An artist rendering of the Zumwalt class destroyer DDG 1000, a new class of multi-mission U.S. Navy surface combatant ship designed to operate as part of a joint maritime fleet, assisting Marine strike forces ashore as well as performing littoral, air and sub-surface warfare. (U.S. Navy photo illustration/Released)

080723-N-0000X-001Artist’s rendering of the USS Zumwalt in action. First in a new class of Navy destroyers, the Zumwalt will use transparent MgAl2O4 deckhouse windows. Credit: US Navy.

Two manufacturers are in a bit of an “arms race” to commercialize aluminum oxynitride and magnesium aluminate transparent polycrystalline cubic spinel for defense and other applications.

We did a full-scale report on the state of the technology in this article (pdf) in the March 2013 ACerS Bulletin. Since then, both Surmet Corp., (Burlington, Mass.), the supplier of that original report, and ArmorLine (Indian Land, S.C.) have been hard at work to make larger pieces at higher volumes, higher quality and, especially, lower cost.

On May 28, Surmet announced delivery of 18×35 inch monolithic aluminum oxynitride windows (the company’s ALON product line), which it says are the world’s largest transparent ceramic armor windows. “Producing the windows in this size and transitioning them into the defense system represents both technical and programmatic success for Surmet and its DoD funding partners,” the company said in a news release. The program’s ultimate goal is production of 36×36 inch ALON windows by mid-2014, according to the release.

ArmorLine works only with magnesium aluminate material for optical and armor applications. Plant engineering manager John Voyles said in a June 13 webcast that the company opted for an “all-in” approach to scale-up and commercialization of optical grade transparent MgAl2O4 spinel, using a $20 million private investment from parent company Defense Venture Group Ltd. (Indian Land) to purchase and install the equipment needed for development of robust production processes. The ultimate goal is volume production of optical quality components as large as 50×30 inches.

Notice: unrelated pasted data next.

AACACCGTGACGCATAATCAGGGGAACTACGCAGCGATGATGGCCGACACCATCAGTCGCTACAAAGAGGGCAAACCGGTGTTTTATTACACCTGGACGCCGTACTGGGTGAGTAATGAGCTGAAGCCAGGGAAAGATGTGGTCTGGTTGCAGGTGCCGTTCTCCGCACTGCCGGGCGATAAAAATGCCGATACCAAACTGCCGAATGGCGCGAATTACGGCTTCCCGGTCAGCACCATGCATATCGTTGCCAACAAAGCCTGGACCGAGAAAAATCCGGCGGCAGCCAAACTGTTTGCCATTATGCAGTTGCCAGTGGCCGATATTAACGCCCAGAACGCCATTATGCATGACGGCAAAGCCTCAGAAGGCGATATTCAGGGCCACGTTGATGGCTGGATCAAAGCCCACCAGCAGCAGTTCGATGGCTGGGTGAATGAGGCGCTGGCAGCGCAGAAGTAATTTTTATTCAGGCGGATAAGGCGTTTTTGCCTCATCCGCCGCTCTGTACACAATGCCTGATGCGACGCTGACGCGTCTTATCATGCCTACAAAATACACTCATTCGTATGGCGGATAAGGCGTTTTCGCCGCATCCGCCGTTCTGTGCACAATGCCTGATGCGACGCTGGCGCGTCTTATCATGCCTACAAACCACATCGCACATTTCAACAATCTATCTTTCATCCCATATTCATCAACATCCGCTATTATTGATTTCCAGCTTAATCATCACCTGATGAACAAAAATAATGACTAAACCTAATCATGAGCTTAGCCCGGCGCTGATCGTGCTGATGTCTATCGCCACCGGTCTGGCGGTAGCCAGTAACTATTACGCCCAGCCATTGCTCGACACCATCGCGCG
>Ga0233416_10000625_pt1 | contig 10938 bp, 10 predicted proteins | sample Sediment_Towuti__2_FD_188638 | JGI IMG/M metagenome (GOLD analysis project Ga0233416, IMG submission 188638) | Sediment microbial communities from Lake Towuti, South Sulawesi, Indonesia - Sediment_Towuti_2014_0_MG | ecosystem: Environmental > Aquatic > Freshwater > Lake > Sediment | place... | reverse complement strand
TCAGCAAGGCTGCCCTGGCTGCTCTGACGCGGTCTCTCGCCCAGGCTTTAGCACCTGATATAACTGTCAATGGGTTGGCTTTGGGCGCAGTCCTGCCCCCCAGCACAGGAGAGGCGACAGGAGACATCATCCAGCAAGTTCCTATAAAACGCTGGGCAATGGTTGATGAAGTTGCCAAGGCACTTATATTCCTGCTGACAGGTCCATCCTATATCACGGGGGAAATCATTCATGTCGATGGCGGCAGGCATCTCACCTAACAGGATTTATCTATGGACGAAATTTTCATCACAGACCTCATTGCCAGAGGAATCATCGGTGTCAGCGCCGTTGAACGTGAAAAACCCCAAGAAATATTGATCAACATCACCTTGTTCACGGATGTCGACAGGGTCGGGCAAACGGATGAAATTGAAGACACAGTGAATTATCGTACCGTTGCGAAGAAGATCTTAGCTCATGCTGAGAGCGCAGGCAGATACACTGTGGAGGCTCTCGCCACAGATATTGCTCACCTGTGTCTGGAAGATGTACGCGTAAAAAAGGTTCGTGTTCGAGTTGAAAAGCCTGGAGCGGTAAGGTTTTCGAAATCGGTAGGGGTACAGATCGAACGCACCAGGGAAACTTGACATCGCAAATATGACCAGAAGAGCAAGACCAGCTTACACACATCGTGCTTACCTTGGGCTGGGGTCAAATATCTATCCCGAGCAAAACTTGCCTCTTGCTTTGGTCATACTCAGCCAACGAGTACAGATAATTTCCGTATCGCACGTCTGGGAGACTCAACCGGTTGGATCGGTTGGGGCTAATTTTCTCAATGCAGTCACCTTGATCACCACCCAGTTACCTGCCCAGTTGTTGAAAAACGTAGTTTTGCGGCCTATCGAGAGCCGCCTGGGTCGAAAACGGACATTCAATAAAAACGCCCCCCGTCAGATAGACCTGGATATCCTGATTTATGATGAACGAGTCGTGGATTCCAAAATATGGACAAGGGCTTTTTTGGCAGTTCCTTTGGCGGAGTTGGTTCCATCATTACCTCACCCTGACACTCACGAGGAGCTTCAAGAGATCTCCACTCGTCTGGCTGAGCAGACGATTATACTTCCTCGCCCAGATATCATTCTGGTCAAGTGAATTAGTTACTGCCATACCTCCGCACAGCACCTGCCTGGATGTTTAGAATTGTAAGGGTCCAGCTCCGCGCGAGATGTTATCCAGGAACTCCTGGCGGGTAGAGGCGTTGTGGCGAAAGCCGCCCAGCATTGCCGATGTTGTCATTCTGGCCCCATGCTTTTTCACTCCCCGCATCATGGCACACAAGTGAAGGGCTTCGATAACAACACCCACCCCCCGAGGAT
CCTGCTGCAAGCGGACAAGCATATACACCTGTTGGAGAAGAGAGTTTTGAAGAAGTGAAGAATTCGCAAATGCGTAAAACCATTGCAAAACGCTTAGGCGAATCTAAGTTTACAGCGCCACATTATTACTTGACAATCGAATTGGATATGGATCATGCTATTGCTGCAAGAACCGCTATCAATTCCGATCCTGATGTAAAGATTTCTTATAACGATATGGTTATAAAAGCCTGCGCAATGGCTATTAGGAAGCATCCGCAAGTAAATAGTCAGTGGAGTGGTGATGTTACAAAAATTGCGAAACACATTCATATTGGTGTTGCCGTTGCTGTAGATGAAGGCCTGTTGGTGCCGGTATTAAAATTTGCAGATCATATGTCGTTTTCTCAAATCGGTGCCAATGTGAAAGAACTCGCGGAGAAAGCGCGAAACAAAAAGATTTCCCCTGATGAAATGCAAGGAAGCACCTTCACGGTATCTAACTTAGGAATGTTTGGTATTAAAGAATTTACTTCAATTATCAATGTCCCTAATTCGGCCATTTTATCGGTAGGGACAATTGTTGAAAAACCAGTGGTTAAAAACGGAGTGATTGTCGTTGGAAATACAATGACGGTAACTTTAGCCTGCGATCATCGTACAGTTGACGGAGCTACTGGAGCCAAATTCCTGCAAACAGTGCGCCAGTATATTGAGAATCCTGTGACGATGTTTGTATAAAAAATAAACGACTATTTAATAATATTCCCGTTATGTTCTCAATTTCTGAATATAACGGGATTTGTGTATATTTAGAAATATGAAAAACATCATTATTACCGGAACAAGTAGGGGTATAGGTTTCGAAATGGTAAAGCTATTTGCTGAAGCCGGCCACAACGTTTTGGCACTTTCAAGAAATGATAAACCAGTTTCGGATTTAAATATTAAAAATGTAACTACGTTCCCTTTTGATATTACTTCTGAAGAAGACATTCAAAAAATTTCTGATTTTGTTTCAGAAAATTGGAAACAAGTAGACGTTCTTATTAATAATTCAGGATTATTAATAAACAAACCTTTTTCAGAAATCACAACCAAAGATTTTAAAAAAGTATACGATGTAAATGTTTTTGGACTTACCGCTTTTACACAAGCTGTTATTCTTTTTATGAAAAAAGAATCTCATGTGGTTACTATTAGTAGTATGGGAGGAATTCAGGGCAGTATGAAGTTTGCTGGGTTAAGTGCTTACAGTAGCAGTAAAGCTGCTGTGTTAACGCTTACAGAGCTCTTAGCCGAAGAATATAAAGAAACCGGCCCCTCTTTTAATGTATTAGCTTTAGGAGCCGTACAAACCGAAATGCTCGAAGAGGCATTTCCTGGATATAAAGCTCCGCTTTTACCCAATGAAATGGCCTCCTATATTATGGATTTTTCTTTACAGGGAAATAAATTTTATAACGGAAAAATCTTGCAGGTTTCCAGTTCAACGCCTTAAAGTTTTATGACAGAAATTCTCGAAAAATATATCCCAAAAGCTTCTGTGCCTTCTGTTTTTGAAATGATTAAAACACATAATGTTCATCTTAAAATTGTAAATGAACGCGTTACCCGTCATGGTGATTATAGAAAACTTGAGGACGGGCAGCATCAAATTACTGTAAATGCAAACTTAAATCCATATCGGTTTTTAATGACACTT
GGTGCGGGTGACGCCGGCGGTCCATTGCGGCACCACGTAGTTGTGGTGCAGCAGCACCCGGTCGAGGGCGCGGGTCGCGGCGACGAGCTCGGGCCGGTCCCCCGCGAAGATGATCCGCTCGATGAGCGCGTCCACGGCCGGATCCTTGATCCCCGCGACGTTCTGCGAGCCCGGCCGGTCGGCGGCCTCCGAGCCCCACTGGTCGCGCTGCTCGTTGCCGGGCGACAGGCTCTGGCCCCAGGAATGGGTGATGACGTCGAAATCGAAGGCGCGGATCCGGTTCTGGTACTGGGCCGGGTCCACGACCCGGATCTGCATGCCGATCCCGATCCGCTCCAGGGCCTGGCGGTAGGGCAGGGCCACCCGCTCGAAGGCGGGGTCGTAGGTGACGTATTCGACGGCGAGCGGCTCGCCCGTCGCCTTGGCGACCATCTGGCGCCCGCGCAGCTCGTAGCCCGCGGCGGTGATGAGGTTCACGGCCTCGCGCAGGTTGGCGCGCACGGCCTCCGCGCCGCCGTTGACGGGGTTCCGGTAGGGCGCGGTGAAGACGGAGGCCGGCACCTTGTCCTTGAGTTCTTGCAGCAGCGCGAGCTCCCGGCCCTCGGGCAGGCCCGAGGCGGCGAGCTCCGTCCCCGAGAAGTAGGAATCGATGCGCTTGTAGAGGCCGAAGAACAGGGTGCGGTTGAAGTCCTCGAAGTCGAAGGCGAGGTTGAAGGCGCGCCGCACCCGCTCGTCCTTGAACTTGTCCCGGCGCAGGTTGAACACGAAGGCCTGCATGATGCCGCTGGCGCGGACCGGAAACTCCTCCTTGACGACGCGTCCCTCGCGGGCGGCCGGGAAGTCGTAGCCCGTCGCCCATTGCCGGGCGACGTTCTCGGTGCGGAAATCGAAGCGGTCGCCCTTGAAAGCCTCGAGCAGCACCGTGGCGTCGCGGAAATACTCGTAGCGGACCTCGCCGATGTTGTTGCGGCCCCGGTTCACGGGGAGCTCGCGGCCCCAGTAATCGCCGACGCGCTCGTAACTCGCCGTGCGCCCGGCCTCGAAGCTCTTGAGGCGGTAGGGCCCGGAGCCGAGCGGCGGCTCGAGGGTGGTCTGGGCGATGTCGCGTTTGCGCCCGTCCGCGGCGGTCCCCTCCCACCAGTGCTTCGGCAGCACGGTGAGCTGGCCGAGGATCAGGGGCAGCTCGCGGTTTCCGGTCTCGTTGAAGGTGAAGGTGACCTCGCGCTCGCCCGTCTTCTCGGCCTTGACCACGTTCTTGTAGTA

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Hot pressing and HIP equipment at ArmorLine’s Indian Land, S.C., facility is said to be the largest in the world. For scale, note the operator seated at far left. Also note the company has blacked out a couple of strategic features in this photo. Credit: ArmorLine.

The company now operates out of a 257,000 ft2 facility that houses what it says are the world’s two largest vacuum hot presses and the world’s largest hot isostatic press. Voyles said the company began its scale-up efforts in April 2012, producing 16×16 inch plates used by the Army as ballistic test coupons. By January of this year ArmorLine was hot pressing multiple 19×19 inch plates per die—a total of more than 250 plates that required 20 HIP runs—and had produced other components as well. One was a 36-inch diameter disk Voyles said was the largest-diameter optical quality spinel piece ever attempted.

For components intended for optical applications in the visible to mid-infrared range, ArmorLine has worked to achieve and maintain refractive index homogeneity both within lots and from lot to lot. Voyles said testing of optical properties of more than 50 pieces has shown consistent refractive index on round test parts from 4 to 13 inches in diameter and plates up to 16×23 inches. Thicknesses generally range from 0.3 to 0.8 inches, although the company has produced parts as thick as 1.5 inches, he added.

ArmorLine’s focus hasn’t been entirely on process validation and testing, though. According to Voyles, the company has produced curved plates for a specific land vehicle application and is close to manufacturing optical quality 19×29 inch plates. “The goal is to have that size by fall,” he said.

Those plates would be destined for use as electro-optical/infrared deckhouse windows in the USS Elmo Zumwalt, the first of a new class of US Navy destroyers that feature a low radar signature compared with current vessels. Currently under construction at Bath Iron Works (Bath, Me.), the ship is expected to be delivered in 2014. A brief time-lapse video of the deckhouse being integrated with the ship’s hull is available here.